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Ann Surg Oncol. 2008 Oct;15(10):2684-91. doi: 10.1245/s10434-008-0055-3. Epub 2008 Jul 23.

Does neoadjuvant treatment for gastric cancer patients with positive peritoneal cytology at staging laparoscopy improve survival?

Author information

1
Department of Surgical Oncology, Unit 444, The University of Texas M.D. Anderson Cancer Center, 1515 Holcombe Boulevard, P.O. Box 301402, Houston, TX, 77030, USA. bdbadgwe@mdanderson.org

Abstract

BACKGROUND:

The purpose of this study was to identify clinicopathologic factors associated with positive peritoneal cytology (PPC) in patients with gastric cancer and to compare the overall survival (OS) of patients with PPC treated with and without neoadjuvant therapy.

METHODS:

The medical records of 3,747 patients with gastric or gastroesophageal adenocarcinoma presenting to our institution (January 1995 to December 2005) were reviewed to identify those patients who underwent diagnostic laparoscopy as a staging procedure prior to consideration for neoadjuvant therapy. Associations between various clinicopathologic factors and OS were examined with Cox proportional hazards models. Kaplan-Meier curves were created to compare OS between groups.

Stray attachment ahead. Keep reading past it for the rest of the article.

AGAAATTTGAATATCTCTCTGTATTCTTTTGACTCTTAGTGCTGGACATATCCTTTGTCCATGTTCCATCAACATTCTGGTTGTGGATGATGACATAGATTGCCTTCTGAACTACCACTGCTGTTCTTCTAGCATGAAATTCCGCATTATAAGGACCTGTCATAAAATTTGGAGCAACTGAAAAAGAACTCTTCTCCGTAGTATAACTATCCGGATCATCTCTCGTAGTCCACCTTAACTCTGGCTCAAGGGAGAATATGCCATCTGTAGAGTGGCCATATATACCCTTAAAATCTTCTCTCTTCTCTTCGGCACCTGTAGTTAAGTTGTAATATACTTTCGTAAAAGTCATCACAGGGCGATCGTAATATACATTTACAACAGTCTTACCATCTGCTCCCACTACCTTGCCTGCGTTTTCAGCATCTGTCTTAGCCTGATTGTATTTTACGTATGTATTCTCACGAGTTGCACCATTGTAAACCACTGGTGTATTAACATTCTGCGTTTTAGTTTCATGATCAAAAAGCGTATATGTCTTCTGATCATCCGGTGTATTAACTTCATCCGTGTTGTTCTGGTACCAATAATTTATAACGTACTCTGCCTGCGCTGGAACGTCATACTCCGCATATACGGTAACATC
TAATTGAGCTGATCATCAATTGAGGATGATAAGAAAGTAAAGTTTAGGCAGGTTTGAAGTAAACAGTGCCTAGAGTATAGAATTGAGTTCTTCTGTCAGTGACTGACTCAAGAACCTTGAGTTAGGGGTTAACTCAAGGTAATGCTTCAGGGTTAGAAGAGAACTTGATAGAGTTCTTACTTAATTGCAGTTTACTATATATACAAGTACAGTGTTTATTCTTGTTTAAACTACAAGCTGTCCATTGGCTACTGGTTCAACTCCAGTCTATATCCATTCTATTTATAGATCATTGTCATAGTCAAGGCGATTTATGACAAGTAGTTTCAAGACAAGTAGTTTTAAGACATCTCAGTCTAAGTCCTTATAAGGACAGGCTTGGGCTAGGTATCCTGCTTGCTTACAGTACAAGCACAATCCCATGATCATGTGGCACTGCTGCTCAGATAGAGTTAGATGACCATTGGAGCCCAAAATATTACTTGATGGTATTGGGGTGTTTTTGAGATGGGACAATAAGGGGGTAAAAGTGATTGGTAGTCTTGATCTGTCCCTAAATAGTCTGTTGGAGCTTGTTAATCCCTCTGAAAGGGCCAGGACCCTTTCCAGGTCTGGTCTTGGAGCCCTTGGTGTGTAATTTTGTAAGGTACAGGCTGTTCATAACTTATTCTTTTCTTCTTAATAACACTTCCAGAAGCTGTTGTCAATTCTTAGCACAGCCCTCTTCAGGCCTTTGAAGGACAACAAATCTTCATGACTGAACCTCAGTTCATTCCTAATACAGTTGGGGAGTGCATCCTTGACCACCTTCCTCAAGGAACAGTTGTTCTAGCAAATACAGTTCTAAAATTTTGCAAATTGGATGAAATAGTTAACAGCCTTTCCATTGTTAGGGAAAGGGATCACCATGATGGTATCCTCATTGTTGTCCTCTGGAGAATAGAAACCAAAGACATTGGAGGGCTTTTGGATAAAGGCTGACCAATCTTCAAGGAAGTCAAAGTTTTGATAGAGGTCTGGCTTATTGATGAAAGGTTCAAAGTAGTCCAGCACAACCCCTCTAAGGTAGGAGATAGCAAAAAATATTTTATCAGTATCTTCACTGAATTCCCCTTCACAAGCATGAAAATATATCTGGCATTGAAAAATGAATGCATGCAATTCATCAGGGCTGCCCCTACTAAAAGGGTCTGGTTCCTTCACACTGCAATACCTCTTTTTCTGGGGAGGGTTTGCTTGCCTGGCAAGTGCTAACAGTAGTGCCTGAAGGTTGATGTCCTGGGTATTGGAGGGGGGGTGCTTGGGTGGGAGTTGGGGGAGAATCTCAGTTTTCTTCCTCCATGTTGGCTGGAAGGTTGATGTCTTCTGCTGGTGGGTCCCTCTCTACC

RESULTS:

Of 381 patients who underwent diagnostic laparoscopy for staging, 39 were found to have PPC without gross metastatic disease. Linitis plastica and tumors located at the gastroesophageal junction were identified as predictors of PPC (P < 0.01). Median follow-up for living patients was 51 months. Median OS for patients with PPC and no gross metastatic disease at laparoscopy (13 months) was no different from that for patients with gross metastatic disease at laparoscopy (10 months, P = 0.06). For the 39 patients with PPC and no gross metastatic disease, use of neoadjuvant therapy resulted in a 3-year OS rate of 12% versus 0% for patients who did not receive neoadjuvant therapy.

CONCLUSION:

Outcomes for patients with PPC without gross metastatic disease are not significantly different from those patients with gross metastatic disease at laparoscopy. However, some patients can achieve long-term survival and should be considered for neoadjuvant treatment prior to attempts at surgical resection.

PMID:
18649106
DOI:
10.1245/s10434-008-0055-3
[Indexed for MEDLINE]

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